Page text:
BlueWalker-3 Unfolds, Brightens One-Hundredfold

After months of waiting, we’re getting our first good looks at a fully deployed BlueWalker-3.

A new high-profile satellite may now be visible in a sky over you. We recently wrote about AST Space Mobile’s new BlueWalker-3 satellite, and its potential to be among the brightest objects in the night sky. Launched on September 10th, 2022 an a SpaceX Falcon-9 rocket along with the Starlink Group 4-2 batch, BlueWalker-3 is the first of the company’s planned mega-constellation of 110 BlueBird satellites set to be deployed by the end of 2024 for worldwide communication.

BlueWalker-3 is so large, that (like the James Webb Space Telescope) it was folded up in the payload fairing for launch. Unfolded, the reflective antenna spans 8 by 8 meters (64 square meters or 689 square feet). Next generation BlueBird satellites are expected to be even larger.

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Paul Maley caught this image of the now brilliant BlueWalker-3 crossing the night sky.

Needless to say, these have the potential of becoming the brightest artificial objects in the night sky, rivaling the International Space Station. Once BlueWalker-3 separated from the Falcon-9 upper stage, the hunt was on, as volunteer ‘satellite spotters’ held vigil to track BlueWalker-3 down. Early observations pre-deployment placed the satellite at magnitude +6 to +8, below the naked eye threshold. Then, on the morning of November 11th, satellite watchers raised the alarm: BlueWalker-3 had finally unfolded and had gotten much brighter, increasing a hundredfold to magnitude +1. That’s not quite into the negative magnitude range of the International Space Station, but still pretty bright… and we haven’t seen just how bright the satellite can get on a good high angle zenith pass.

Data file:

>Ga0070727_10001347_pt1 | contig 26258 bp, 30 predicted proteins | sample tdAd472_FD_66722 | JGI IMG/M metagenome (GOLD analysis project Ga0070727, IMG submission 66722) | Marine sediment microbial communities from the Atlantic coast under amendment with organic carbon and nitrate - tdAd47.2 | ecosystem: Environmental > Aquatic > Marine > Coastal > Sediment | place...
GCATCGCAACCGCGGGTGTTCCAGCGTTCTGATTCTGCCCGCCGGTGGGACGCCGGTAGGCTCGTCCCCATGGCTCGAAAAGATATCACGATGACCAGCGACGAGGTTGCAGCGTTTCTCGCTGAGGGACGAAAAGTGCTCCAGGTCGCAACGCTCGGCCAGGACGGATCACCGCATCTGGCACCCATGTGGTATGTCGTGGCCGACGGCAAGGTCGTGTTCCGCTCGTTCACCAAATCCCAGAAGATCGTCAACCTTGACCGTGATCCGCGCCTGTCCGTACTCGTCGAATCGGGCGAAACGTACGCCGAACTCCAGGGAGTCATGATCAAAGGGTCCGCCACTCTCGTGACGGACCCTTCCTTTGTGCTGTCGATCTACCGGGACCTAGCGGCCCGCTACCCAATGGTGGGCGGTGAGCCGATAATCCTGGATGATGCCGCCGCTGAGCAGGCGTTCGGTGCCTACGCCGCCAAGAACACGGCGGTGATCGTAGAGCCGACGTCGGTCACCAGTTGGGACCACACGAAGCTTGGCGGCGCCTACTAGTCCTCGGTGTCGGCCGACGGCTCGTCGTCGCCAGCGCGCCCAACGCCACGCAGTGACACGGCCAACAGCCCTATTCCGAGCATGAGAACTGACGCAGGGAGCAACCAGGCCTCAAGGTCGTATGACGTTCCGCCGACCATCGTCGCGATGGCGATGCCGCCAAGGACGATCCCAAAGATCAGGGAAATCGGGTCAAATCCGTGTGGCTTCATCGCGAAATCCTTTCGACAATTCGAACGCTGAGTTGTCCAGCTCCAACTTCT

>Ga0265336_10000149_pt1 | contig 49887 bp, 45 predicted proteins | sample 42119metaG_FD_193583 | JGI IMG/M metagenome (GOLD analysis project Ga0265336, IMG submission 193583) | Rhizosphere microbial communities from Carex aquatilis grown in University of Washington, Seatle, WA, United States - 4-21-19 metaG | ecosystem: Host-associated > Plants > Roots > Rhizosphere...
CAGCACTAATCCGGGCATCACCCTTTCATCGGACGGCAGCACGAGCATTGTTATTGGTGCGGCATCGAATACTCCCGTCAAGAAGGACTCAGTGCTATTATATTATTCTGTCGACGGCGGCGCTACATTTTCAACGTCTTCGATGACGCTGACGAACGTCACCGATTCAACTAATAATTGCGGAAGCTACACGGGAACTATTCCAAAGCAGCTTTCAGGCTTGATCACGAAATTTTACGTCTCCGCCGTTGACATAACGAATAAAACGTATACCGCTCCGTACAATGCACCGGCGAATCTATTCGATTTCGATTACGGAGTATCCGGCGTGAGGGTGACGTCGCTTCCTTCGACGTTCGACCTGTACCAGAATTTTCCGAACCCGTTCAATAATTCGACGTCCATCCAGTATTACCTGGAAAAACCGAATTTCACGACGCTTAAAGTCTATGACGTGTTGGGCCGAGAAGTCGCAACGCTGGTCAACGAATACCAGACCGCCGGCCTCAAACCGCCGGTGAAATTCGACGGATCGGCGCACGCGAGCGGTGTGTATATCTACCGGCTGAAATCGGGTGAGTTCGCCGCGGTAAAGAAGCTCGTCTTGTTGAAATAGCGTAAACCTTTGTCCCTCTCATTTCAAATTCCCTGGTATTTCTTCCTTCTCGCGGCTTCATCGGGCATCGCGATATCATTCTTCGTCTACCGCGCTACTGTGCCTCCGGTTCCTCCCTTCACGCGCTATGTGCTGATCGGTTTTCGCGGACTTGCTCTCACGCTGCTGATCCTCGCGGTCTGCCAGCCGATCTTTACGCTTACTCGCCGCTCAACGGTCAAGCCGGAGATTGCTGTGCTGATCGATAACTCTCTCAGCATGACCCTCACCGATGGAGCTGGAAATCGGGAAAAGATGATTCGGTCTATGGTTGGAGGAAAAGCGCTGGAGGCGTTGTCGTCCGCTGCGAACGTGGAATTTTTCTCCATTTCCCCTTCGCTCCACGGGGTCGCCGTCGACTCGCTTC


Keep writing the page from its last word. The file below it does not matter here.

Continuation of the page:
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The near-Full Moon does battle with BlueWalker-3. Image credit: Paul Maley

Worse yet, BlueWalker-3 and its ilk may also have a potential impact across the radio spectrum. The purpose of BlueWalker-3—direct satellite-to-phone communications—may disrupt astronomical radio observations as well.

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BlueWalker-3 adds a new ‘star’ to the Big Dipper. Image credit: Matthew Goodman/Exclosure/Space Situational Awareness.

Satellites Past, Present and Future

Of course, the slow degradation of the night sky due to light pollution is nothing new, though the mounting increase of mega-constellations such as SpaceX’s Starlink have exponentially added to the number of artificial ‘stars’ seen flashing around the night sky. In addition to ASTMobile, OneWeb and Swarm Technologies’ SpaceBee are all actively putting up satellite constellations, with more to come.

As mentioned previous, we have a nuanced view of the whole affair: if direct satellite link allows the user to continue to connect from a tent in the wilderness, that’s a plus… still, a technology with a potential impact on the environment shouldn’t move ahead without oversight. The 2019 statement from the International Astronomical Union (IAU) echoes the same sentiment on the situation.

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Starlink streaks across the skies over Germany. Image Credit: IAU/Eckard Slawik

So what can you do? I’m a firm believer in documenting and what you see, and chronicling the impact satellite constellations are having on the night sky. This sort of light pollution activism can be as simple as watching a satellite pass, comparing its brightness to that of a known fixed star, and posting what you see online.

Upcoming BlueWalker-3 passes start again in a current cycle this weekend on the evening of Saturday, November 19th. The satellite is in a 503 by 519 kilometer orbit, and is cataloged as COSPAR ID 2022-111AL/53807. Heavens-Above has a link to BlueWalker-3 on their front page.

It’s a brave new world, where artificial stars may soon out number real ones in a strange new night sky scene above.

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